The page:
Boardwalks on Sullivan’s Island have long provided convenience for foot traffic to and from the beach. The town’s recently proposed boardwalk construction at Sullivan’s Island Elementary School (SIES) aims to foster more beach activity by enabling direct access from the parking lot to the sand.

In 2015-16, Sullivan’s Island in conjunction with Charleston County Council, the town constructed a boardwalk access from the schoolyard to the beach. Now, pending the financial aid of a Charleston County Greenbelt Program $35,000 grant, the town plans to extend the current structure an additional 300 feet.

In recent years the town has been granted Greenbelt money for boardwalk expenditures at Station 16’s Nature Trail. This project to utilize the town’s open space is no different except that it benefits beachgoers in need of weekend parking.

“That part of the beach is kind of unused. Somebody can park at the school but they either have to walk all the way to Station 21 or 19 to get out on the beach,” said Sullivan’s Island Town Administrator Andy Benke. “It’s good, easy parking but there’s no access to the beach directly in front of the school.”

Benke says the goal is to make use of SIES parking lot, which is available to visitors all hours on Saturday and Sunday.

In addition to the boardwalk construction at the school, the town is also setting aside Hospitality Tax Funds for boardwalk repairs at Station 25 and 26. Approximately $100,000 will be allocated for remodifications to the preexisting boardwalks.

Carolina Dock and Marine has been contracted for all of the boardwalk construction. Benke says the town has entrusted them for virtually all of their boardwalk services over the past five years.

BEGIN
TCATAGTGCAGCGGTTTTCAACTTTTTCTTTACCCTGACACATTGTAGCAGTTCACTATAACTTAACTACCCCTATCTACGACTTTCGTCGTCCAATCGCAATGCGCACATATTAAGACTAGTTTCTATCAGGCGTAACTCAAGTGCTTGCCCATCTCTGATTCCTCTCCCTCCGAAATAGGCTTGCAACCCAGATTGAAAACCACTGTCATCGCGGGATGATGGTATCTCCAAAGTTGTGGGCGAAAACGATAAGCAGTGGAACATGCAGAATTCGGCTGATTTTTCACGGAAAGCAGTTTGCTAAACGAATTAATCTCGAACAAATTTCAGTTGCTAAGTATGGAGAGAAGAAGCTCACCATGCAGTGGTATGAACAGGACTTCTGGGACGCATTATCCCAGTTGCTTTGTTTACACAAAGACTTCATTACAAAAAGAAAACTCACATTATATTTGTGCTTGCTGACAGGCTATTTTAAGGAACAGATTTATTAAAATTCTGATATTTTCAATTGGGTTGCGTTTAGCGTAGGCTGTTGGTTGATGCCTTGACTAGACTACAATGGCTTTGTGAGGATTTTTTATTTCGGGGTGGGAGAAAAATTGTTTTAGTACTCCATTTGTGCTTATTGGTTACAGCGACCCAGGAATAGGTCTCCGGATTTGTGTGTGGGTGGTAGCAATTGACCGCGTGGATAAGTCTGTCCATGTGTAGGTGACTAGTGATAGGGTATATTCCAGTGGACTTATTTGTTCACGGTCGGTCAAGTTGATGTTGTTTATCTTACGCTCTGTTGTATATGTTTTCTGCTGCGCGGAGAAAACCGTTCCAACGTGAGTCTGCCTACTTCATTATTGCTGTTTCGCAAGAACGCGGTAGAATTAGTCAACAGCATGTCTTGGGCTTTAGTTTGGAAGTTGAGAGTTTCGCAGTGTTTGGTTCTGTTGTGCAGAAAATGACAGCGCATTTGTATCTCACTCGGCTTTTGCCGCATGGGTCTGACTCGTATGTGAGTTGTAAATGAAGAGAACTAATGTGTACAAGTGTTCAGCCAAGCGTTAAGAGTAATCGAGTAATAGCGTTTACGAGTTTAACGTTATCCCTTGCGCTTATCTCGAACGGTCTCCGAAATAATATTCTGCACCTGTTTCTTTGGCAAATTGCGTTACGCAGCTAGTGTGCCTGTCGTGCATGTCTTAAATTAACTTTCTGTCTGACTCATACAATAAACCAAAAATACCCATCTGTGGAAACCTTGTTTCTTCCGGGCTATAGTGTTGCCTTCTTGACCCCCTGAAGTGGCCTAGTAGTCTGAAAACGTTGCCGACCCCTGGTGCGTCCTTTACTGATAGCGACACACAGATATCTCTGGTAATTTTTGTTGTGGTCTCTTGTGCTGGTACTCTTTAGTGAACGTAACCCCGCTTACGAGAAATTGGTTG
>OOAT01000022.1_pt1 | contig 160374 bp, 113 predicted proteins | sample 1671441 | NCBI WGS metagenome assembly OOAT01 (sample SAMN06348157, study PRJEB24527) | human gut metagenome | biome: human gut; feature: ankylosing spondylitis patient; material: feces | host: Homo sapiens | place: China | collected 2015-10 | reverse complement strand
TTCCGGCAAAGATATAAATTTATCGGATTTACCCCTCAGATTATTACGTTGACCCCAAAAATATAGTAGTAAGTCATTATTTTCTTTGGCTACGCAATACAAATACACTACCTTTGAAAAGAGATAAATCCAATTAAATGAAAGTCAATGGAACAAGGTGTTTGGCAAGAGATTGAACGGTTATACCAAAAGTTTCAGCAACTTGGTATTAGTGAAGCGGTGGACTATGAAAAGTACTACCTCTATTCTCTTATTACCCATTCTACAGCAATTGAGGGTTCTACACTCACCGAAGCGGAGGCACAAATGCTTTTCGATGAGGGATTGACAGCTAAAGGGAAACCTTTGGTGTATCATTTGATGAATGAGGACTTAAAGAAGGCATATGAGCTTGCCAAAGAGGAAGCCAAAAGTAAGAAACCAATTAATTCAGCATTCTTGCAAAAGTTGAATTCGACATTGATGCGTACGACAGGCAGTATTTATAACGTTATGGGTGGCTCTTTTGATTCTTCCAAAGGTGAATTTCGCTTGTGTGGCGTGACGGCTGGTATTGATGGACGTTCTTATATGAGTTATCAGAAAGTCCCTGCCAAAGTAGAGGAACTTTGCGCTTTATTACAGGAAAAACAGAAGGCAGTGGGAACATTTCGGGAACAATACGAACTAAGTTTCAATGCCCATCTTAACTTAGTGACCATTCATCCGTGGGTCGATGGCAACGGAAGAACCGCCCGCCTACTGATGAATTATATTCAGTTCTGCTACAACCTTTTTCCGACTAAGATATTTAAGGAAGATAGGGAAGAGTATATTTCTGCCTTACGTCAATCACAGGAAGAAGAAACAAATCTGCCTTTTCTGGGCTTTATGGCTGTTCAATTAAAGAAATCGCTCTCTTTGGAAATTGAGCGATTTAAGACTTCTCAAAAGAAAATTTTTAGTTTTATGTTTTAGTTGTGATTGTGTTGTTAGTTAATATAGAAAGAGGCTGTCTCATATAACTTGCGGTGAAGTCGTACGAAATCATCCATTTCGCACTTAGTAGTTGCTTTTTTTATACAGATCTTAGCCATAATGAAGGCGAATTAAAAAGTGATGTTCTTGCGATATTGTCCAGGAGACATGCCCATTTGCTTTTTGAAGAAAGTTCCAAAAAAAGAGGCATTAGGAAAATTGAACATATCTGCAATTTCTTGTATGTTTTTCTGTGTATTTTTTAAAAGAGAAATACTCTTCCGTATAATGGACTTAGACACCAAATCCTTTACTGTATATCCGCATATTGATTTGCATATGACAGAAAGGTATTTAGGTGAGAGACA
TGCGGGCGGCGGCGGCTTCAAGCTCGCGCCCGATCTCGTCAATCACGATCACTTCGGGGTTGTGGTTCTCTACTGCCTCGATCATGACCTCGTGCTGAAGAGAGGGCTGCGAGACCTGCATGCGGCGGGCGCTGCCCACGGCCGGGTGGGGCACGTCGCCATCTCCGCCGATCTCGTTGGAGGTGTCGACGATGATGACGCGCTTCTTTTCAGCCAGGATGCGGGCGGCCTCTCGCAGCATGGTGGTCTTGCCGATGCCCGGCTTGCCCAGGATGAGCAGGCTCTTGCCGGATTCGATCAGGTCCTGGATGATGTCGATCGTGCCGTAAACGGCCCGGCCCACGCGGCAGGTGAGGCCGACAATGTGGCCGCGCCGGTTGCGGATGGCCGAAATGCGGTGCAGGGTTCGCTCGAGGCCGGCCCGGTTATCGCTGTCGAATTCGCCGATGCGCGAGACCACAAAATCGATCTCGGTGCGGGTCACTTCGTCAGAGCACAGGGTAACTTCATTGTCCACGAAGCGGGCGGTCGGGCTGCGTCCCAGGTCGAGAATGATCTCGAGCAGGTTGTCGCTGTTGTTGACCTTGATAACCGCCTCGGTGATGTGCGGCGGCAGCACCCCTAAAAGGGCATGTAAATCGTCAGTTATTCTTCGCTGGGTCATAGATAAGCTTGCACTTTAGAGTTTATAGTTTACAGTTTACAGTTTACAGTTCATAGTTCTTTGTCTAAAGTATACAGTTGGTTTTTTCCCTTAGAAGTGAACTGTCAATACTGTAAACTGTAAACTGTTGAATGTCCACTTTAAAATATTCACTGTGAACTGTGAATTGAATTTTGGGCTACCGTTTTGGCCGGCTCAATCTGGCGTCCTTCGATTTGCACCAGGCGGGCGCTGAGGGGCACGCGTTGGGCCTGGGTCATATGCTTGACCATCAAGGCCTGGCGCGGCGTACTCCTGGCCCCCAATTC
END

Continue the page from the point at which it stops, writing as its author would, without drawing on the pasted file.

“The town itself does some routine maintenance with their crews as far as changing some deck boards, but the problem is the framing has gotten to the point where it does need to be replaced,” said Derek Astroino, president and co-owner of Carolina Dock and Marine.

The town unanimously decided now is the time to fix the boardwalks, which are in unsatisfactory condition due to the weathering of heavy rainfalls. Recently, council members have expressed that without repairs they would be hard pressed not to close the boardwalks at Stations 25 and 26 for safety purposes.

“It’s treated lumber but it only lasts so long,” Benke said.

The average lifespan of boardwalks on Sullivan’s Island is 18 to 20 years. The longest standing boardwalk on the island contains woodwork that exceeds 30 years, according to Benke.

“Part of it is utilization. When they’re covered with water for three weeks nobody can use them,” Benke said.

This time around the boardwalks will be raised 3 feet above grade, about 2 feet higher than its current height, to account for anticipated levels of submersion documented in recent years. Benke said the the logic and reasoning behind this decision came from firsthand experience of seasonal affects on the boardwalks.

The new boardwalk heights were determined by measuring the heights of other boardwalks and dunes. They also compared to those that aren’t affected by water. The reason the boardwalks aren’t raised too high is because of the potential threat of a fall hazard.

“We’ll get them up and hopefully they can stay open all year round regardless of how much rain,” Benke said. “We’re not building it for the 500 year rain event but hopefully under normal circumstances.”

Boardwalks repairs at Station 25 and 26 are projected to take 3 weeks each prior to construction at SIES, according to Astroino. All boardwalk construction is expected to be completed by sometime in June.